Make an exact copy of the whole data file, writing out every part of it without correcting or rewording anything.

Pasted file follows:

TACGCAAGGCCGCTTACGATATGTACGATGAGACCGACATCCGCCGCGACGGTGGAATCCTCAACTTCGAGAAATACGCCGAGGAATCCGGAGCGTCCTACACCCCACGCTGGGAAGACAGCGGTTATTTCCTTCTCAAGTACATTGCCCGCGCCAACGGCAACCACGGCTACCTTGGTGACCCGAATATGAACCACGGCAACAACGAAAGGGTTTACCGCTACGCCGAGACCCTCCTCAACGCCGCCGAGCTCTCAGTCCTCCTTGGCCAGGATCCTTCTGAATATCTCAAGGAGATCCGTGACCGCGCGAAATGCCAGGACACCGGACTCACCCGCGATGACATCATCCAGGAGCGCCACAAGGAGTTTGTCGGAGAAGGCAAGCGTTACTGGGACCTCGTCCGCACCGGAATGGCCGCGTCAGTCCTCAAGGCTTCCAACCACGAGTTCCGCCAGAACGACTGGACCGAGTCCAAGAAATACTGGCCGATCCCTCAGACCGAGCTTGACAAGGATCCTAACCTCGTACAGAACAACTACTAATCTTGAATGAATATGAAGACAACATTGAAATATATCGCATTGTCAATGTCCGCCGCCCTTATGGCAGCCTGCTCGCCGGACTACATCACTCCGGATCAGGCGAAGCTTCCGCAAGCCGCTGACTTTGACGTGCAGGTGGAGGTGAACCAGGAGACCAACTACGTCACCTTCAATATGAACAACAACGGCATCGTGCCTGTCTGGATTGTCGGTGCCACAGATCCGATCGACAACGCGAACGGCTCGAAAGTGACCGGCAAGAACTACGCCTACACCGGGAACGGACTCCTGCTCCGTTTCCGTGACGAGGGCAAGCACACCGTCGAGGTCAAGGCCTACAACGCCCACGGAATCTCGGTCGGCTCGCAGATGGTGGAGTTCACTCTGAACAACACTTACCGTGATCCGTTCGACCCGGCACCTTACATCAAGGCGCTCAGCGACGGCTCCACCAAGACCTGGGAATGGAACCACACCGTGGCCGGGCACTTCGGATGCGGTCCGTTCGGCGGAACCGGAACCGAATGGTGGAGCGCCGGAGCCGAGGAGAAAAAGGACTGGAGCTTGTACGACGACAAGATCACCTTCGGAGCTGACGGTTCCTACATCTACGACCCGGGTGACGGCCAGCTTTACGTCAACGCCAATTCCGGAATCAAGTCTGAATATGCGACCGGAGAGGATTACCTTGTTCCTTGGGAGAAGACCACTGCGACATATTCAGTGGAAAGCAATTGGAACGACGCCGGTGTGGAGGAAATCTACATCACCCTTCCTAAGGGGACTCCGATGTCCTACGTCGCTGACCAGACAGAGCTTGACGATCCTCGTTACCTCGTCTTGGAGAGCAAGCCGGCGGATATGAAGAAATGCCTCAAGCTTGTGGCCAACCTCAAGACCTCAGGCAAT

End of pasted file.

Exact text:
TACGCAAGGCCGCTTACGATATGTACGATGAGACCGACATCCGCCGCGACGGTGGAATCCTCAACTTCGAGAAATACGCCGAGGAATCCGGAGCGTCCTACACCCCACGCTGGGAAGACAGCGGTTATTTCCTTCTCAAGTACATTGCCCGCGCCAACGGCAACCACGGCTACCTTGGTGACCCGAATATGAACCACGGCAACAACGAAAGGGTTTACCGCTACGCCGAGACCCTCCTCAACGCCGCCGAGCTCTCAGTCCTCCTTGGCCAGGATCCTTCTGAATATCTCAAGGAGATCCGTGACCGCGCGAAATGCCAGGACACCGGACTCACCCGCGATGACATCATCCAGGAGCGCCACAAGGAGTTTGTCGGAGAAGGCAAGCGTTACTGGGACCTCGTCCGCACCGGAATGGCCGCGTCAGTCCTCAAGGCTTCCAACCACGAGTTCCGCCAGAACGACTGGACCGAGTCCAAGAAATACTGGCCGATCCCTCAGACCGAGCTTGACAAGGATCCTAACCTCGTACAGAACAACTACTAATCTTGAATGAATATGAAGACAACATTGAAATATATCGCATTGTCAATGTCCGCCGCCCTTATGGCAGCCTGCTCGCCGGACTACATCACTCCGGATCAGGCGAAGCTTCCGCAAGCCGCTGACTTTGACGTGCAGGTGGAGGTGAACCAGGAGACCAACTACGTCACCTTCAATATGAACAACAACGGCATCGTGCCTGTCTGGATTGTCGGTGCCACAGATCCGATCGACAACGCGAACGGCTCGAAAGTGACCGGCAAGAACTACGCCTACACCGGGAACGGACTCCTGCTCCGTTTCCGTGACGAGGGCAAGCACACCGTCGAGGTCAAGGCCTACAACGCCCACGGAATCTCGGTCGGCTCGCAGATGGTGGAGTTCACTCTGAACAACACTTACCGTGATCCGTTCGACCCGGCACCTTACATCAAGGCGCTCAGCGACGGCTCCACCAAGACCTGGGAATGGAACCACACCGTGGCCGGGCACTTCGGATGCGGTCCGTTCGGCGGAACCGGAACCGAATGGTGGAGCGCCGGAGCCGAGGAGAAAAAGGACTGGAGCTTGTACGACGACAAGATCACCTTCGGAGCTGACGGTTCCTACATCTACGACCCGGGTGACGGCCAGCTTTACGTCAACGCCAATTCCGGAATCAAGTCTGAATATGCGACCGGAGAGGATTACCTTGTTCCTTGGGAGAAGACCACTGCGACATATTCAGTGGAAAGCAATTGGAACGACGCCGGTGTGGAGGAAATCTACATCACCCTTCCTAAGGGGACTCCGATGTCCTACGTCGCTGACCAGACAGAGCTTGACGATCCTCGTTACCTCGTCTTGGAGAGCAAGCCGGCGGATATGAAGAAATGCCTCAAGCTTGTGGCCAACCTCAAGACCTCAGGCAAT